Dam removal at Baunach River Opens Six Kilometres of Free Flowing River
Guest article by Sigrun Lange, WWF Germany
In mid-September, WWF Germany, in cooperation with the Kronach Water Management Authority, removed the “Leucherhof” weir on the Baunach. It was formerly used for the irrigation and drainage of meadows but had long since lost its usefulness. The Baunach rises in a low mountain range in northern Bavaria and flows into the Main after 54 kilometres north of Bamberg. In some cases, it meanders untamed between meadows and forests. In sections it is designated as a Natura 2000 site. The river is home to brook mussels (Unio crassus) and small fish worthy of protection such as brook loner (Barbatula barbatula) and tailors (Alburnoides bipunctatus). Despite its partly unspoilt course, the Baunach suffers from sediment inputs from the surrounding fields and from dissection by transverse structures.
Leucherhof weir before removal ©Sigrun Lange/WWF Germany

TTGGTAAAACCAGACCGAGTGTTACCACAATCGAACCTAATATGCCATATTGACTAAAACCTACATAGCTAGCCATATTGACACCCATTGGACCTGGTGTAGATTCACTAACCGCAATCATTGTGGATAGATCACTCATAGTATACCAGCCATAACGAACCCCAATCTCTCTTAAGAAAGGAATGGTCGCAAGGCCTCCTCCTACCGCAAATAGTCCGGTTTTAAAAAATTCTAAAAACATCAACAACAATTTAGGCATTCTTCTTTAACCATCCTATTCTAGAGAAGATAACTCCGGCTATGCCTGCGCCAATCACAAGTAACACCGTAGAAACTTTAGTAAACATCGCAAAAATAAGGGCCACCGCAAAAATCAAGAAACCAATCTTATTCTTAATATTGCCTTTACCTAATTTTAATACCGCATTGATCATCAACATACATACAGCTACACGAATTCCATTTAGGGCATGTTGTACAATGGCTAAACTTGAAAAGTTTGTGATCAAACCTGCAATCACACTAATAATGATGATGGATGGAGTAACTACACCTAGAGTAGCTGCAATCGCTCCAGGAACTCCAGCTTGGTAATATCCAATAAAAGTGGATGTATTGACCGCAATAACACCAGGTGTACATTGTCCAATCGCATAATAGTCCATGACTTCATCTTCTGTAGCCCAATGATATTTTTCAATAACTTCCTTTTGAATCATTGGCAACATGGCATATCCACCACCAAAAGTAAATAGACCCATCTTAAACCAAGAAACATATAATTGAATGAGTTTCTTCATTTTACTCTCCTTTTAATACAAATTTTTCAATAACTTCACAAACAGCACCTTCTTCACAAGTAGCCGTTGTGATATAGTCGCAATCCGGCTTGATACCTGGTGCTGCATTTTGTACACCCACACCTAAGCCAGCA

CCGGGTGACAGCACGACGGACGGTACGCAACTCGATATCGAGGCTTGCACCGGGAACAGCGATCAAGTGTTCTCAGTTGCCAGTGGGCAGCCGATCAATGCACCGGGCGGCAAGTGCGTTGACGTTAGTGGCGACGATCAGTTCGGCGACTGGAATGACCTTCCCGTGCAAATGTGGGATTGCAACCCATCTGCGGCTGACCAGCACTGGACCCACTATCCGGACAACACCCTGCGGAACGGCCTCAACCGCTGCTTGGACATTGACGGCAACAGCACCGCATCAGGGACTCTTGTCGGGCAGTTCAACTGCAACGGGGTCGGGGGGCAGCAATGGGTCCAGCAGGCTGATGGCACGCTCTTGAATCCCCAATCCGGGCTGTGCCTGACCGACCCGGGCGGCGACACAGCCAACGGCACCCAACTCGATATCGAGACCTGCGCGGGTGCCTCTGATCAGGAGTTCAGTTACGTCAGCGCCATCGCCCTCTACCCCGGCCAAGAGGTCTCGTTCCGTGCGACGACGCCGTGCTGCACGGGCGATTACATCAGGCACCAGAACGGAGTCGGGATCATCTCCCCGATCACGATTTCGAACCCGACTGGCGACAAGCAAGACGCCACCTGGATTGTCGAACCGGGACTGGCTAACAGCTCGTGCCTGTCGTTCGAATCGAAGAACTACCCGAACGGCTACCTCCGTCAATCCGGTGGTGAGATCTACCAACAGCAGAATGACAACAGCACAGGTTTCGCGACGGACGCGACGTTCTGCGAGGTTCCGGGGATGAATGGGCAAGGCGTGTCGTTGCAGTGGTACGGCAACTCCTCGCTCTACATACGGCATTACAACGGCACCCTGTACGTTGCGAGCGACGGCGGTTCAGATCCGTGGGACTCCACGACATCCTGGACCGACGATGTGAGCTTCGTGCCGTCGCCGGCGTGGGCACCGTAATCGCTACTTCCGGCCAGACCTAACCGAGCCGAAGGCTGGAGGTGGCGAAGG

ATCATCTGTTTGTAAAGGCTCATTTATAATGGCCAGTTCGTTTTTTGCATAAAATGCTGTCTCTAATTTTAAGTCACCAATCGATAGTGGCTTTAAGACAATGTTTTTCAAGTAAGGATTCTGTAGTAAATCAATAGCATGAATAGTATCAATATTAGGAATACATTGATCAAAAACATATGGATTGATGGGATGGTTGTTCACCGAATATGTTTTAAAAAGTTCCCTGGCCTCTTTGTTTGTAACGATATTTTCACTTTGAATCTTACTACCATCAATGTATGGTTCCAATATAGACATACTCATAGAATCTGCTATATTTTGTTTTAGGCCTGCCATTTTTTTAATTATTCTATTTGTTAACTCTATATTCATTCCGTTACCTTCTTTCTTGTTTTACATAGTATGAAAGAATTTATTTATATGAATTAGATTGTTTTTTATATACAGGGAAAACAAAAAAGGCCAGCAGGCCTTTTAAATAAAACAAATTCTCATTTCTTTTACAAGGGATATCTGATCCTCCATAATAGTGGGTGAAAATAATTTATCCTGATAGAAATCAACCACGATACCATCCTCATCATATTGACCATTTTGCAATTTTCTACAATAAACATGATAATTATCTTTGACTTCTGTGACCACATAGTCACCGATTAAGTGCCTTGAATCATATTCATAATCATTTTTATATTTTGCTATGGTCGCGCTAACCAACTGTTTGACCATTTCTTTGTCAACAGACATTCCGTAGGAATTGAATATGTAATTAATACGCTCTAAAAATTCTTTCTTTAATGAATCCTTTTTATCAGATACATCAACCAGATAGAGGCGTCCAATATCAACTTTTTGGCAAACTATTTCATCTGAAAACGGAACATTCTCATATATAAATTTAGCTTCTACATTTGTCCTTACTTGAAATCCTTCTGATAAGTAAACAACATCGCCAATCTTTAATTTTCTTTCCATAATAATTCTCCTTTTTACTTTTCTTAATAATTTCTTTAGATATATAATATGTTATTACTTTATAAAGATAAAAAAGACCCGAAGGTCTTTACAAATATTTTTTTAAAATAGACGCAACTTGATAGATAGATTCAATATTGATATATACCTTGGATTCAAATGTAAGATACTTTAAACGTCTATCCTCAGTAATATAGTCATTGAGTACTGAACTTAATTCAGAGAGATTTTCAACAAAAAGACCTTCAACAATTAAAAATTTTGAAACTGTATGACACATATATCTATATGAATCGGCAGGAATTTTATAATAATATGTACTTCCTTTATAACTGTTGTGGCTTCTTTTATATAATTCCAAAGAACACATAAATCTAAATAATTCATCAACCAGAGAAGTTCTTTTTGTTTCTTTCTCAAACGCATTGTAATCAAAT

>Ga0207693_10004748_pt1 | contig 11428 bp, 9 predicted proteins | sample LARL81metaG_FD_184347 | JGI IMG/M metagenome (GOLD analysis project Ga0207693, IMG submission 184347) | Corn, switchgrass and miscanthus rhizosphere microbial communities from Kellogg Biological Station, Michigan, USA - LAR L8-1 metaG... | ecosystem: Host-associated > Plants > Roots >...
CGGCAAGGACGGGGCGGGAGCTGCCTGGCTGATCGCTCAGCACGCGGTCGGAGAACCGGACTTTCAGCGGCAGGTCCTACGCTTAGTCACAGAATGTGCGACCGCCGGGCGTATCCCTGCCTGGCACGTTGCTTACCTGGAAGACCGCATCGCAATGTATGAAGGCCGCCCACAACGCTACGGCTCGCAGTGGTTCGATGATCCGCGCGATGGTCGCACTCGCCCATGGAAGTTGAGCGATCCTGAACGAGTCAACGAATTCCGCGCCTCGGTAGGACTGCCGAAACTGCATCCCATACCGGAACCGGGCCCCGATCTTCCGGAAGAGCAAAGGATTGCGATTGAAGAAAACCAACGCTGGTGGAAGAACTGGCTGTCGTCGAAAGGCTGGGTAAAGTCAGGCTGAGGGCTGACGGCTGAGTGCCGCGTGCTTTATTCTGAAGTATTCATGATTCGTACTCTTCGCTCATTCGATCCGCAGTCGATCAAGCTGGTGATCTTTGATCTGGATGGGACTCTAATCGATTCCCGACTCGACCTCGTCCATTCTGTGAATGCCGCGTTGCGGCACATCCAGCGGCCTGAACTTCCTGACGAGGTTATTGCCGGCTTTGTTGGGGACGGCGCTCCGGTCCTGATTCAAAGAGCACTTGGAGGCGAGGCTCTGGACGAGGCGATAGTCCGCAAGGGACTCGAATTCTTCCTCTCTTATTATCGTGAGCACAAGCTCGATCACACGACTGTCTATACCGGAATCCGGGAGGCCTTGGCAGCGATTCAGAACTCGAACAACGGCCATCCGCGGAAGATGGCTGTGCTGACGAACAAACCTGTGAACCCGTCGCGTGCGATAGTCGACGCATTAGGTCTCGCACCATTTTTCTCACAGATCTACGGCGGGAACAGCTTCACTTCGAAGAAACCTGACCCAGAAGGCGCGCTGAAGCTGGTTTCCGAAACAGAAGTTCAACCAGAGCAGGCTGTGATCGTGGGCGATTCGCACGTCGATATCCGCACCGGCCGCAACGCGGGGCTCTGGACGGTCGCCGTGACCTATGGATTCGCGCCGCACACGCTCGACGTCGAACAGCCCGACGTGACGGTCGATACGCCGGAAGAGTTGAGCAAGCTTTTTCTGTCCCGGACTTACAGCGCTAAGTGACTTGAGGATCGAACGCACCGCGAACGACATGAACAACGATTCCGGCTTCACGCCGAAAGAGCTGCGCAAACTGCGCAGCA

Only two months after a successful call for donations by WWF Germany, the excavators could be ordered, and the weir removed. In fact, the original owner of the weir, a cooperative, should have dismantled the obsolete weir. However, the cooperative existed only on paper, so nobody was responsible to intervene and give back a piece of freedom to nature.
After the dismantling, a flow route of more than six kilometres has been created — to the next weir, which still blocks the way of the fish into the Main. With the dismantling of the “Leucherhof” weir we have only begun, and more are to follow until the Baunach is again completely continuous and all aquatic organisms can migrate freely between the Main and the Baunach again.
Leucherhof weir after removal ©WWA Kronach